At the news of the Cannae defeat the Romans were struck with terror: signs of the imminent fall of the city were identified in many extraordinary events: births of children with characteristics of both sexes, temples struck by lightning when there were no clouds in the sky, strange behaviour of animals. While some Romans worked at organizing a last defence, others believed that only a supernatural intervention could save Rome. It is during the Second Punic War that new deities (e.g. Cybele) became popular in Rome and temples were dedicated to them in the belief that they could help the Roman armies in defeating the Carthaginians. A precedent had been set in 293 when the cult of Aesculapius (the Greek god Asclepius) was introduced in Rome to put an end to a pestilence.
(left) Small cylindrical Christian monument inside S. Bartolomeo all'Isola,
thought to be a sacred well of the Temple to Aesculapius; (right) relief at the eastern tip of Isola Tiberina,
showing a man (whose face has been smashed) holding a serpent-entwined rod, the symbol of
Eventually Hannibal did not move towards Rome; in the following years the Romans returned
to a careful strategy of containment of the enemy: to prevent Carthage from sending reinforcements to Hannibal, they attacked the Carthaginian possessions in Spain. In 212
they seized Syracuse and gained control of all Sicily. In 211 they occupied Capua, which had become Hannibal's headquarters. According to Livy Carthaginiensium
exercitum, quem neque nives neque Alpes debilitaverant, otia Campaniae enervaverunt (the Carthaginian army, which had not been weakened neither by the
snow, nor by the Alps, lost its strength while resting in Campania), the so called Capua leisure.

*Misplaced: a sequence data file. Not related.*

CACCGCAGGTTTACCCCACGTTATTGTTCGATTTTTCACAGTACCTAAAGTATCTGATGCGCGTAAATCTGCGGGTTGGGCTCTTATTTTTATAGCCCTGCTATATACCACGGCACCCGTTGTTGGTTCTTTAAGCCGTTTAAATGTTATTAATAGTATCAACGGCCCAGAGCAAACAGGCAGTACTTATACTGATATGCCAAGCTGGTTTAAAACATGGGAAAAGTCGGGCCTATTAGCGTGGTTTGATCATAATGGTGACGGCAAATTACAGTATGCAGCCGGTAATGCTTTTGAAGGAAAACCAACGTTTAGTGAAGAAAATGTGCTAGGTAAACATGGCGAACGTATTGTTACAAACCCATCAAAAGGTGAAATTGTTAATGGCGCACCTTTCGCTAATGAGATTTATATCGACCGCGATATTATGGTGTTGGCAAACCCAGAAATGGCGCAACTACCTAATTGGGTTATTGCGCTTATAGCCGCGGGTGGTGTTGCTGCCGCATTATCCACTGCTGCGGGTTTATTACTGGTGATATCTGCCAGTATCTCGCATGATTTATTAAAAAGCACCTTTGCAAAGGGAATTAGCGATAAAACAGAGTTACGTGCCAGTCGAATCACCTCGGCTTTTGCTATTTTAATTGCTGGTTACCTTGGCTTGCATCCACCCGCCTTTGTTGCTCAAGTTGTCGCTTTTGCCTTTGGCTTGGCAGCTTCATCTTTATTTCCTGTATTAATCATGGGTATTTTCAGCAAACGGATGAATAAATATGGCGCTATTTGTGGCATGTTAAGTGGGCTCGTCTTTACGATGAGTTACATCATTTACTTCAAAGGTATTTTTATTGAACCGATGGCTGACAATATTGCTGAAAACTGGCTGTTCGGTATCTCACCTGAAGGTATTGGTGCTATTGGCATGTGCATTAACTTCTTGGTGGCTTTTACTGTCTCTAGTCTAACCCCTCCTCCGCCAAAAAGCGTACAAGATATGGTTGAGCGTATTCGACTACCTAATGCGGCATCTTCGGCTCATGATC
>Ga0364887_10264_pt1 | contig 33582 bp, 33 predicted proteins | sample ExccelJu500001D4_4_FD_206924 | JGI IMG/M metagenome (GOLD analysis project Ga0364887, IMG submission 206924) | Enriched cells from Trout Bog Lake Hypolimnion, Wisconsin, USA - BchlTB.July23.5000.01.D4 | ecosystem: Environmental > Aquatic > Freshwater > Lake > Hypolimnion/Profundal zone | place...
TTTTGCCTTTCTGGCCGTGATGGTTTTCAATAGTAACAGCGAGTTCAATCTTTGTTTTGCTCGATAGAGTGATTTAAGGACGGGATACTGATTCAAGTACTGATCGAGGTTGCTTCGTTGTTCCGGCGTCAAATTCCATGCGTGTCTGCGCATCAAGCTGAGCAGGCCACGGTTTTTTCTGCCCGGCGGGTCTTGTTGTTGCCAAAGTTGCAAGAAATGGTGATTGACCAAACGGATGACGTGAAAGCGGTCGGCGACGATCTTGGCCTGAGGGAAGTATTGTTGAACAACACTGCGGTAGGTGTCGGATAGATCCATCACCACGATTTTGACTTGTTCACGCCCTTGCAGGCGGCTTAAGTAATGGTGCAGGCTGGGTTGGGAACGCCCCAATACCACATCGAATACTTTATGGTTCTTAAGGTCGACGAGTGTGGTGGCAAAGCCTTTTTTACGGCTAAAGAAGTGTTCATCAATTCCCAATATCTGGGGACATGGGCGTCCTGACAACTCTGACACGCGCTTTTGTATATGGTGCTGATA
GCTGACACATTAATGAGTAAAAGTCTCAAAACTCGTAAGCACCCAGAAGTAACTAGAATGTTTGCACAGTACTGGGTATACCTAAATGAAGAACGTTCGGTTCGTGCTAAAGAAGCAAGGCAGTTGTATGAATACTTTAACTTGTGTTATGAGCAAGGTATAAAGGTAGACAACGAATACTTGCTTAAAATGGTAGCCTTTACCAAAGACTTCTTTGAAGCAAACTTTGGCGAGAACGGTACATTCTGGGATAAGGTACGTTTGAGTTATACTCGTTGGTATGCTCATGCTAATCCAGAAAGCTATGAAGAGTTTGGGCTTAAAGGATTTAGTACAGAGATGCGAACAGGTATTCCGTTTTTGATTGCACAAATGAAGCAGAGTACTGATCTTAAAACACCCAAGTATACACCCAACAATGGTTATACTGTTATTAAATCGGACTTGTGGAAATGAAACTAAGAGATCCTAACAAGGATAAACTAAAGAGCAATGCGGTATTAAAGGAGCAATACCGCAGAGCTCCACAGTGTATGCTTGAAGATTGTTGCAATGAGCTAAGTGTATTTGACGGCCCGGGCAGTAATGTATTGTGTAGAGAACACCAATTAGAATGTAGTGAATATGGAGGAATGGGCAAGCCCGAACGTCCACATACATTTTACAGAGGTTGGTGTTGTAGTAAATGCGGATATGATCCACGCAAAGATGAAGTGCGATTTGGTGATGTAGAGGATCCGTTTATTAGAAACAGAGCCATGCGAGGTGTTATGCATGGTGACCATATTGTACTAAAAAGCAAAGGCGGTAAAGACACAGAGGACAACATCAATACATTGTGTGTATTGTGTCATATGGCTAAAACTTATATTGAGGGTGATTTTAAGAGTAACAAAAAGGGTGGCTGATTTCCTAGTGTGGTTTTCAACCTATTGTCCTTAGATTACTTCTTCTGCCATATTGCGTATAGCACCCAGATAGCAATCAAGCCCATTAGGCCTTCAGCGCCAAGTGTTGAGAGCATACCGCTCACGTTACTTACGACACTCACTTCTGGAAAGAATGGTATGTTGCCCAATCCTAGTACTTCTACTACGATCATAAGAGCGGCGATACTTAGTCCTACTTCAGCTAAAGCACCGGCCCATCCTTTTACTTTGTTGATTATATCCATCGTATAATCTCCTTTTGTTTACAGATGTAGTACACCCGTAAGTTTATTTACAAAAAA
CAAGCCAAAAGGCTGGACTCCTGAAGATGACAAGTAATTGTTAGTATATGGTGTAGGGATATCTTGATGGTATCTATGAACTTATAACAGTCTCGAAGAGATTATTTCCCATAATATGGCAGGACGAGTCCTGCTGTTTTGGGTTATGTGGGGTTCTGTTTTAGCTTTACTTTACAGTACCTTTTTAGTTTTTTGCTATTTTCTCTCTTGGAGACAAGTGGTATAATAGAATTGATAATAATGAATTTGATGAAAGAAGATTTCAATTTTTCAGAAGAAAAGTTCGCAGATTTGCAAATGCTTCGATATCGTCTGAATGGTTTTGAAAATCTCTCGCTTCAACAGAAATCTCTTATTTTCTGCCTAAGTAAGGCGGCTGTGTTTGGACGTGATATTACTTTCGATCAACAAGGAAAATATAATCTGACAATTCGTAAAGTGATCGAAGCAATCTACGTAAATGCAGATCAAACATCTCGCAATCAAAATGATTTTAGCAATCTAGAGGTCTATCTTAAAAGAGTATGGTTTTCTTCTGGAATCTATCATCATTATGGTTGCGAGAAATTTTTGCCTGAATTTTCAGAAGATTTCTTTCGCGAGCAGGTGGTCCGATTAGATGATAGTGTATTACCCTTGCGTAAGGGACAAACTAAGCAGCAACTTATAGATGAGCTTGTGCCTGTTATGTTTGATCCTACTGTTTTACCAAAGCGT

Over time the isolated army of Hannibal was no longer a real threat to the security of Rome:
an attempt by his brother Hasdrubal to bring new forces and raise again the Gauls against
Rome was repelled in 207 near Fano.
In 204 the consul Publius Cornelius Scipio landed south of Carthage and moved towards Carthage; Hannibal returned to defend his own city, but in 202 at Zama, the Carthaginians were defeated. The subsequent peace treaty gave Rome full control of the Carthaginian territories in Spain and imposed strict limits on the size of the Carthaginian fleet and on its foreign policy. Scipio was given the title of Africanus for his victories in that land (the Romans called Africa what is today's Tunisia).
The following links show works of art portraying characters and events
mentioned in this page (they open in another window):
Aeneas and Venus by Tiepolo.
Dido's death by Guercino.
Hannibal crossing the Alps by J. M. W. Turner
Napoleon crossing the Alps by J. L. David (the name of Hannibal is written in the left lower corner).
Hannibal portrayed as Turk fresco by Jacopo Ripanda at Palazzo dei Conservatori.
Victor Mature as Hannibal.
Image used as background for this page: detail of the elephant in Piazza della Minerva in Rome.